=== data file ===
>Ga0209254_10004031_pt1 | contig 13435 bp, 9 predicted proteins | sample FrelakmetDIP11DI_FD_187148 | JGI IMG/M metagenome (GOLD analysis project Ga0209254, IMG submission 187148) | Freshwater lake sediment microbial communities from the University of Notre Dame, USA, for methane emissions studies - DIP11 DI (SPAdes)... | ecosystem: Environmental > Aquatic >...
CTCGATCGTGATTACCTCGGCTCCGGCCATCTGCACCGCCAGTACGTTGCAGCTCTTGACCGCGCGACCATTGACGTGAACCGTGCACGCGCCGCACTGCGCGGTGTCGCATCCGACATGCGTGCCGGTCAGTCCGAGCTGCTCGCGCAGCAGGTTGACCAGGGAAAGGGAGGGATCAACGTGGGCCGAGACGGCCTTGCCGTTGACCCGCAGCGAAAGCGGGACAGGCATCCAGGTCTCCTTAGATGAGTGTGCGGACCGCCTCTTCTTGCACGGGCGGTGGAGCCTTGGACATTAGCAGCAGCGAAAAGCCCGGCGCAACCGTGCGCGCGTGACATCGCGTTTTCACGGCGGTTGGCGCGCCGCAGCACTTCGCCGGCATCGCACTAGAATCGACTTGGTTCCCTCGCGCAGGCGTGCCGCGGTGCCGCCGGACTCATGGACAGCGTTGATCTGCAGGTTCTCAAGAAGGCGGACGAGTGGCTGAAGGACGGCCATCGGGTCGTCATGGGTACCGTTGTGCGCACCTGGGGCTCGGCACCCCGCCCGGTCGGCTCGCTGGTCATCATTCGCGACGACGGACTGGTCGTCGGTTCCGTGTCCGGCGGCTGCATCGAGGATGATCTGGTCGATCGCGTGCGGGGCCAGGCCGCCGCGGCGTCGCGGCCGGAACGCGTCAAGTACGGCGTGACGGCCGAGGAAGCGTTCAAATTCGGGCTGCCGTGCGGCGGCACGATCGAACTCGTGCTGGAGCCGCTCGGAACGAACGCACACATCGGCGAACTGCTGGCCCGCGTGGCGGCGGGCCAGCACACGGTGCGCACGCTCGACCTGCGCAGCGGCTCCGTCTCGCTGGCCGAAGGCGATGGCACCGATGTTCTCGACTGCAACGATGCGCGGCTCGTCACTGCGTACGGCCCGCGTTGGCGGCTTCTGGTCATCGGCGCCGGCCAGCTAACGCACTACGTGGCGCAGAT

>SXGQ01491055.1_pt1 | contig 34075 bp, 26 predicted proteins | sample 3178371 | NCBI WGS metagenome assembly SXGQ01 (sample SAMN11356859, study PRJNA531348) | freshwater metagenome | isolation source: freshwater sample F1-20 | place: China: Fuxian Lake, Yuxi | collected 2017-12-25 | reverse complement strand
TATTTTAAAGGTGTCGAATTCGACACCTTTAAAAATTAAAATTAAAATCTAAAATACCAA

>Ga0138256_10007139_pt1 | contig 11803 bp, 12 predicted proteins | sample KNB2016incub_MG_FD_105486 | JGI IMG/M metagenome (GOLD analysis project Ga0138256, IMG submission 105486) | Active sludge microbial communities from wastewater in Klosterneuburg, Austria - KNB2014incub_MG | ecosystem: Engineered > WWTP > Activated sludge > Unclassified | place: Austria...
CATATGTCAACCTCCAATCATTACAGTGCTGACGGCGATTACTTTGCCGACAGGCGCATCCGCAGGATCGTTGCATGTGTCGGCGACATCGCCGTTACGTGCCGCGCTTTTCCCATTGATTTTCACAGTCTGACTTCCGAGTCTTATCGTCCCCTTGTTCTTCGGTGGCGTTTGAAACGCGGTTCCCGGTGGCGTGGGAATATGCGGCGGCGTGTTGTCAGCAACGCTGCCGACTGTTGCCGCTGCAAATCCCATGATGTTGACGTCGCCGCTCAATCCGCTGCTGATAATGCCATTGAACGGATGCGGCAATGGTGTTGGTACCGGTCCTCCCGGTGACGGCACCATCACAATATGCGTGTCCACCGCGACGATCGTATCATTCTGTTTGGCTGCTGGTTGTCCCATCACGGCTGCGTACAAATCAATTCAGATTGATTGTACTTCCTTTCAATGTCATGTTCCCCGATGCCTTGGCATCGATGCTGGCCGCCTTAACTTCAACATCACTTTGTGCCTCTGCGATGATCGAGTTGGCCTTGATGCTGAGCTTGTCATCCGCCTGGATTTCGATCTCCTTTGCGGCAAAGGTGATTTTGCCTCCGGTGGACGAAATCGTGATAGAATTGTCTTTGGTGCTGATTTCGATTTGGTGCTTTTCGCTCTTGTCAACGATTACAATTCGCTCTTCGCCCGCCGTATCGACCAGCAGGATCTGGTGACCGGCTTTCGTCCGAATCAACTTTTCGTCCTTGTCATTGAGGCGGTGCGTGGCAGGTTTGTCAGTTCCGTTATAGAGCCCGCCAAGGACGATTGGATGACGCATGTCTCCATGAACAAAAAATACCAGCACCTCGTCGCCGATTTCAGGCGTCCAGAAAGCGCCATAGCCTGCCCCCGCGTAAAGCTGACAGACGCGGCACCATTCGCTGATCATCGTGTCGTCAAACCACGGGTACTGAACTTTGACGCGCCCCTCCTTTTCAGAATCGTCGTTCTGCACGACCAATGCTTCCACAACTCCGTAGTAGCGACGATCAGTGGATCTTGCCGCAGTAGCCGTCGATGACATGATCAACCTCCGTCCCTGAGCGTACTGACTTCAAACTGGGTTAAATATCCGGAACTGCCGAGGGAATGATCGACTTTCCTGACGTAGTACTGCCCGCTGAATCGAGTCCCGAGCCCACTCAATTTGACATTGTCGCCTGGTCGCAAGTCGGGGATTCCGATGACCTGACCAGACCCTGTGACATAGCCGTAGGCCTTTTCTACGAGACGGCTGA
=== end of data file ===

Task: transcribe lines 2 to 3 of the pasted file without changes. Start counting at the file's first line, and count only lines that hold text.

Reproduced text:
CTCGATCGTGATTACCTCGGCTCCGGCCATCTGCACCGCCAGTACGTTGCAGCTCTTGACCGCGCGACCATTGACGTGAACCGTGCACGCGCCGCACTGCGCGGTGTCGCATCCGACATGCGTGCCGGTCAGTCCGAGCTGCTCGCGCAGCAGGTTGACCAGGGAAAGGGAGGGATCAACGTGGGCCGAGACGGCCTTGCCGTTGACCCGCAGCGAAAGCGGGACAGGCATCCAGGTCTCCTTAGATGAGTGTGCGGACCGCCTCTTCTTGCACGGGCGGTGGAGCCTTGGACATTAGCAGCAGCGAAAAGCCCGGCGCAACCGTGCGCGCGTGACATCGCGTTTTCACGGCGGTTGGCGCGCCGCAGCACTTCGCCGGCATCGCACTAGAATCGACTTGGTTCCCTCGCGCAGGCGTGCCGCGGTGCCGCCGGACTCATGGACAGCGTTGATCTGCAGGTTCTCAAGAAGGCGGACGAGTGGCTGAAGGACGGCCATCGGGTCGTCATGGGTACCGTTGTGCGCACCTGGGGCTCGGCACCCCGCCCGGTCGGCTCGCTGGTCATCATTCGCGACGACGGACTGGTCGTCGGTTCCGTGTCCGGCGGCTGCATCGAGGATGATCTGGTCGATCGCGTGCGGGGCCAGGCCGCCGCGGCGTCGCGGCCGGAACGCGTCAAGTACGGCGTGACGGCCGAGGAAGCGTTCAAATTCGGGCTGCCGTGCGGCGGCACGATCGAACTCGTGCTGGAGCCGCTCGGAACGAACGCACACATCGGCGAACTGCTGGCCCGCGTGGCGGCGGGCCAGCACACGGTGCGCACGCTCGACCTGCGCAGCGGCTCCGTCTCGCTGGCCGAAGGCGATGGCACCGATGTTCTCGACTGCAACGATGCGCGGCTCGTCACTGCGTACGGCCCGCGTTGGCGGCTTCTGGTCATCGGCGCCGGCCAGCTAACGCACTACGTGGCGCAGAT

>SXGQ01491055.1_pt1 | contig 34075 bp, 26 predicted proteins | sample 3178371 | NCBI WGS metagenome assembly SXGQ01 (sample SAMN11356859, study PRJNA531348) | freshwater metagenome | isolation source: freshwater sample F1-20 | place: China: Fuxian Lake, Yuxi | collected 2017-12-25 | reverse complement strand